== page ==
Real World, Big Data

There are now important opportunities for academia and certain industries to harness the potential of large volumes of routinely collected electronic health records (Real World Data – RWD) for research across the life sciences to a clinical research spectrum.

This article summarizes a recently published literature review to assess the extent to which large-scale (“big”) RWD is already being utilized for drug development, including biomarker discovery or validation, understanding disease courses and associations, stratifying populations to profile diseases or to target therapies more precisely, and for drug safety monitoring.

Epidemiology and public health records have been using large collections of health data (e.g. disease registries, cohort datasets, and pooled EHR data such as GPRD) for decades. However, the value of large health data sets for drug development is perceived as a much-heralded new opportunity, triggering this review to ascertain the present extent of this focus.

The authors were challenged to find a formal definition of “big” data for clinical research and opted to set a threshold of one million patient records being the required minimum analysis data set size to qualify for inclusion in this review. They have made clear in the paper that this figure was somewhat arbitrary and have invited the community to further debate what scale of data set should be considered “big data” in health.

Their literature search, which started off with finding 534 publications to manually screen, was narrowed down to 20 that actually reported new empirical research. Most of the other publications, which were rejected, described potential opportunity, or described data sets that could be used for such research but had not yet been used, or presented methodologies or tools that could be used to conduct research on a large scale. These 20 selected studies mainly reported public health or health services research undertaken by academic or public bodies or by health insurers, but which could be used as knowledge for drug development even if the authors had not themselves foreseen that usage. Although going back further, the authors found that the relevant publications were all from the last five years, especially the last three, and their distribution suggests that this is a rapidly growing area of research.

Some examples of the findings reported in the full paper are:

  • A Bayesian model to develop a more effective map of molecular interactions of cancer outcomes;
  • Analyzing the records of 25 million patients with periodontal disease to find that they were more likely than the general population to have rheumatoid arthritis;
  • Analyzing the records of 27 million patients to profile the individual risk factors following knee arthroplasty;
  • 2.8 million data points examined from the real-world pragmatic use of ranibizumab to treat age-related macular degeneration;
  • The records of a million patients, comprising 9 million care notes, analyzed for statistically significant drug safety signals.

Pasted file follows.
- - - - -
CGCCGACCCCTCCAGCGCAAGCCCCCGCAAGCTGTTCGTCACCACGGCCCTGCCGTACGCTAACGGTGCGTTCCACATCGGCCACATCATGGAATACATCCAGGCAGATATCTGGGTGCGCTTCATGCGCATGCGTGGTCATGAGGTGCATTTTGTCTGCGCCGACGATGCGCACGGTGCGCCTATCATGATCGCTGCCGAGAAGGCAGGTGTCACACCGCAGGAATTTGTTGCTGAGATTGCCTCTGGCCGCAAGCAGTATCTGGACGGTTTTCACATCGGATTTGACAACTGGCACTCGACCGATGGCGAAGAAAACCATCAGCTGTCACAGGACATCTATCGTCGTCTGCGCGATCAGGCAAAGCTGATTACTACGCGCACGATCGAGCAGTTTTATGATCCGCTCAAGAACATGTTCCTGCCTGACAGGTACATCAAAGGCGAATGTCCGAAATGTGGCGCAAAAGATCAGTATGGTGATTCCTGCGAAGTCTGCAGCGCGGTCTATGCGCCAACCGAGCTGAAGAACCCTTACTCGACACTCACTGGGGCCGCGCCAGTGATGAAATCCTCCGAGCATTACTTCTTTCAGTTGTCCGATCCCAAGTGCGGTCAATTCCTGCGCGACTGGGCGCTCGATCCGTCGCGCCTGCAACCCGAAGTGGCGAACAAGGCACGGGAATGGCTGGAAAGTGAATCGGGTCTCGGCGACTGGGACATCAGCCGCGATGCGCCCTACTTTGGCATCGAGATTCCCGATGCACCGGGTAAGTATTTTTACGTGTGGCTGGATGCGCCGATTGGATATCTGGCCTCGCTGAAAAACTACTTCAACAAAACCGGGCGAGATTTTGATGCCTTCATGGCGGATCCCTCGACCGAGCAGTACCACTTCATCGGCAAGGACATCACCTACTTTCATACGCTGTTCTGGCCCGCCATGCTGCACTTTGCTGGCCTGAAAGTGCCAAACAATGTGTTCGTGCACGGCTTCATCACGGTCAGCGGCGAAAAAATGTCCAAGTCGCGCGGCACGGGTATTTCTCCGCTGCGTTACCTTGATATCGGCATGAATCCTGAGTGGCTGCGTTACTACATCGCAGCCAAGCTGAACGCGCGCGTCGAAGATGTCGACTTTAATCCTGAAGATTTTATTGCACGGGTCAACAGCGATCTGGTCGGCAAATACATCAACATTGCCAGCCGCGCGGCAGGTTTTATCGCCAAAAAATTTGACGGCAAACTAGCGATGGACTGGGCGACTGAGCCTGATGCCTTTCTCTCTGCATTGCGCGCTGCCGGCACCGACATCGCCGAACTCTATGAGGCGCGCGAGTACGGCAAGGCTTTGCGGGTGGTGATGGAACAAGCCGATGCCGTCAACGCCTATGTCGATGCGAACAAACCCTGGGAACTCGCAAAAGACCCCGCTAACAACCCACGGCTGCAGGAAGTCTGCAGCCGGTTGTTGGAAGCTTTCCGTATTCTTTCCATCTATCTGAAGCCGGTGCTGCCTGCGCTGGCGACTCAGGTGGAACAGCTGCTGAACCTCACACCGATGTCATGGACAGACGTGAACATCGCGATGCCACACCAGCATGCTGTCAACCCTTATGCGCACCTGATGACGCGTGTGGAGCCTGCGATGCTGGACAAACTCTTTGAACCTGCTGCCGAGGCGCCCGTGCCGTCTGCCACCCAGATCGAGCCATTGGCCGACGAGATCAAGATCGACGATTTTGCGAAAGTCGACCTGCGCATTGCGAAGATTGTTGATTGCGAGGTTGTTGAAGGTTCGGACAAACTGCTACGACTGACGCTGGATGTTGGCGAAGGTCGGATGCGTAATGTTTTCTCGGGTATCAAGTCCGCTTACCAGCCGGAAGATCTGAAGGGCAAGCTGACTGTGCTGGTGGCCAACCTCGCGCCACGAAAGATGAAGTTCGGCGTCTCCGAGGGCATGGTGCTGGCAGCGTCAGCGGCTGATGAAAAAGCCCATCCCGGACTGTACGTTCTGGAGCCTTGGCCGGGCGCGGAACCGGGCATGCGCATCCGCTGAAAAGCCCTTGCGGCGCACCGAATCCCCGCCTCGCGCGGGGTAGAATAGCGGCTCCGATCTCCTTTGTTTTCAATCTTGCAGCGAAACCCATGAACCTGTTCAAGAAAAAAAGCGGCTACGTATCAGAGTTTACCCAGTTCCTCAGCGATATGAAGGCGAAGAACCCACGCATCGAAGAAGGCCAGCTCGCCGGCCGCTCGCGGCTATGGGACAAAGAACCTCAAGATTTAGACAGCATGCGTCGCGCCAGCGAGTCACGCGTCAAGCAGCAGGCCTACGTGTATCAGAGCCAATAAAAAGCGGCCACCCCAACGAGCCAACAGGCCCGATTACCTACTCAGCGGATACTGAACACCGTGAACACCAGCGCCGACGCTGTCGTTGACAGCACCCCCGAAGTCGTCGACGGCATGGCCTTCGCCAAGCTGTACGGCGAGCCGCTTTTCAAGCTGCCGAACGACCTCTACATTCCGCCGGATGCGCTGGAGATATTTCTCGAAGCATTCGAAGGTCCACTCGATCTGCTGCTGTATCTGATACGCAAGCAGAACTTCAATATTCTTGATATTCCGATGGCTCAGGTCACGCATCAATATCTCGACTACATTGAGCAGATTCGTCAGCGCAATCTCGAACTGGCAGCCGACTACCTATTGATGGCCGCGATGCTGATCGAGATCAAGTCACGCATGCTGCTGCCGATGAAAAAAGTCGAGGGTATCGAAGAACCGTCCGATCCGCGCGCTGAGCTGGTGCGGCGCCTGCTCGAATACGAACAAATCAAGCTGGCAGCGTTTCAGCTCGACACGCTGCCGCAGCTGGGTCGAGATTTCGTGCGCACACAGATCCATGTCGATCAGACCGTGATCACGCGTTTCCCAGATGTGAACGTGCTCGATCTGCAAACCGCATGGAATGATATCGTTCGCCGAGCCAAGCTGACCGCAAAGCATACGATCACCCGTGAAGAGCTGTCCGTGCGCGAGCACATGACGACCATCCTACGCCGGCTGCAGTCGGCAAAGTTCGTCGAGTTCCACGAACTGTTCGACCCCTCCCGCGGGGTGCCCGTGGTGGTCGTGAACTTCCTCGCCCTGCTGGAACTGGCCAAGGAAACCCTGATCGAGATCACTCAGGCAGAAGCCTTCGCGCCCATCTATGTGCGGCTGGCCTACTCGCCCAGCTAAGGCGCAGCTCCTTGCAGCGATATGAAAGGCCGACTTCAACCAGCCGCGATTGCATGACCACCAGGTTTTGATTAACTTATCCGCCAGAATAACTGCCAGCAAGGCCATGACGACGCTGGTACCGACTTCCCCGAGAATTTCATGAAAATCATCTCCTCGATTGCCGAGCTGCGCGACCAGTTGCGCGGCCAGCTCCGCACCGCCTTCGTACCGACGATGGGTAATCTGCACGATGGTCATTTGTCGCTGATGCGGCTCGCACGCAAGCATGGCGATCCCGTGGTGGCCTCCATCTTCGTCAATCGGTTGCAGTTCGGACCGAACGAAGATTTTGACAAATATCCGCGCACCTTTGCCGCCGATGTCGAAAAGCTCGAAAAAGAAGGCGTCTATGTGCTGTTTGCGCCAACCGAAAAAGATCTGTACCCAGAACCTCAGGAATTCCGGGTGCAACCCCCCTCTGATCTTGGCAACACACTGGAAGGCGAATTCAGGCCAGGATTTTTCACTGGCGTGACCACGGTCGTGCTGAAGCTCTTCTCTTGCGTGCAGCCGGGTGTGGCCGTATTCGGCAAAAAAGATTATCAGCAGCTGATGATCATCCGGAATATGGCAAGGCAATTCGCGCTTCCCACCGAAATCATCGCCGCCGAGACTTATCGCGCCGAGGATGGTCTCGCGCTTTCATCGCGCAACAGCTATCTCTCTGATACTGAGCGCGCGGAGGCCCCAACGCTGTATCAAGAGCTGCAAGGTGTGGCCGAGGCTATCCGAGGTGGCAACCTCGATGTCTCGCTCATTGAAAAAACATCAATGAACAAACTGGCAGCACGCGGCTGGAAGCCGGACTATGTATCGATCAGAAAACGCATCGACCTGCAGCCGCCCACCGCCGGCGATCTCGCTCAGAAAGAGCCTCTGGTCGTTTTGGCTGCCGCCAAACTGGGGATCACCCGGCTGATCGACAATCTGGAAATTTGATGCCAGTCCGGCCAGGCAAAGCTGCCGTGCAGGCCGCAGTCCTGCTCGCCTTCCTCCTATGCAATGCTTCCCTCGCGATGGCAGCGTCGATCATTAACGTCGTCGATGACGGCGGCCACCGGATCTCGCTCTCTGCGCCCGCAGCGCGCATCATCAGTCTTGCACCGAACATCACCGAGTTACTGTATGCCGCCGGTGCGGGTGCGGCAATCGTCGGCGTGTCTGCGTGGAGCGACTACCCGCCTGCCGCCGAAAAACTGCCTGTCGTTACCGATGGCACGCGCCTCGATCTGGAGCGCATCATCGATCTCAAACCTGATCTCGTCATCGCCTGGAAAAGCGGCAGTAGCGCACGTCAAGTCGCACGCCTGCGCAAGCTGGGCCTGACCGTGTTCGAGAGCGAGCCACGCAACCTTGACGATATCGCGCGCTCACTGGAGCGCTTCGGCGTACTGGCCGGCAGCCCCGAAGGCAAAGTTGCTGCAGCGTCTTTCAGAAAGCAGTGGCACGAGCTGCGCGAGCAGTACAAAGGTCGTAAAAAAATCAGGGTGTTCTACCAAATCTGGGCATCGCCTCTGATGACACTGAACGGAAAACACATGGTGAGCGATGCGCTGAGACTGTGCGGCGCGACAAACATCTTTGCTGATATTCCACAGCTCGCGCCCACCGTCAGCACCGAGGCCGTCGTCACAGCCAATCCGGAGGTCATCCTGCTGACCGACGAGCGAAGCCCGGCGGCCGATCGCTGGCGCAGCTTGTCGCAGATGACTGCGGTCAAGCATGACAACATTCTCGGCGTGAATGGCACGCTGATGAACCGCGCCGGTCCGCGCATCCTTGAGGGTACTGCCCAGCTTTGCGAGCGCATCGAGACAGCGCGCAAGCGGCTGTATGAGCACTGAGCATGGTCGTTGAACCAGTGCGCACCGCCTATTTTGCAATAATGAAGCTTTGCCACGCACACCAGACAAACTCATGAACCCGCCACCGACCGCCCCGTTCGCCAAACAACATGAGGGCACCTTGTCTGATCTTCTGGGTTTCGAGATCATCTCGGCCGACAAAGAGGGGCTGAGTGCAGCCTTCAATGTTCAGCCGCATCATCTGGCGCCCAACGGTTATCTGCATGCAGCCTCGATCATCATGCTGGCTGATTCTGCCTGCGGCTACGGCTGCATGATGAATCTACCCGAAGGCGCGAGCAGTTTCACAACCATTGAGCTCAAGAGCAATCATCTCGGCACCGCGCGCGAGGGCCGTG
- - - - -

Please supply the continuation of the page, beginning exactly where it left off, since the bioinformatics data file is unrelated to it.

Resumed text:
The author’s findings suggest that big health data has successfully been used to improve understanding of diagnostic and therapeutic pathways and to discover new drug safety signals. Big data specifically offers the opportunity to study rare diseases and early incidents of a disease that have not so far proved detectable. These studies demonstrate the value of using RWD to uncover new disease and treatment insights in rapid, low-cost, and non-invasive ways.

The authors conclude that the field is still at an early stage of using big data for research in drug development. They also note the possibility that some industry-sponsored or industry-conducted research might not have been published in the academic literature, and might, therefore, have been missed.

They call upon the field to define more clearly what is meant by big data in health, and also to consider what quality and detection thresholds should quality as Real World Evidence from the signals derived from big data, such as effect size, number needed to treat, sample size, etc. They also call more specifically to the pharma industry to itself invest in more pre-competitive collaborations on best practices and methodologies to harness the potential of big health data.

These findings are described in the article entitled, Real world big data for clinical research and drug development, recently published in the journal Drug Discovery TodayThis work was conducted by Gurparkash Singh, Nigel Hughes, and Bart Vannieuwenhuyse from Janssen Research and DevelopmentDuane Schulthess from Vital Transformation, and Dipak Kalra from the University of Ghent.

About The Author

Dipak Kalra

"Professor Dipak Kalra is President of the European Institute for Health Records and of the European Institute for Innovation through Health Data. He undertakes international research and standards development, and advises on adoption strategies, relating to Electronic Health Records."

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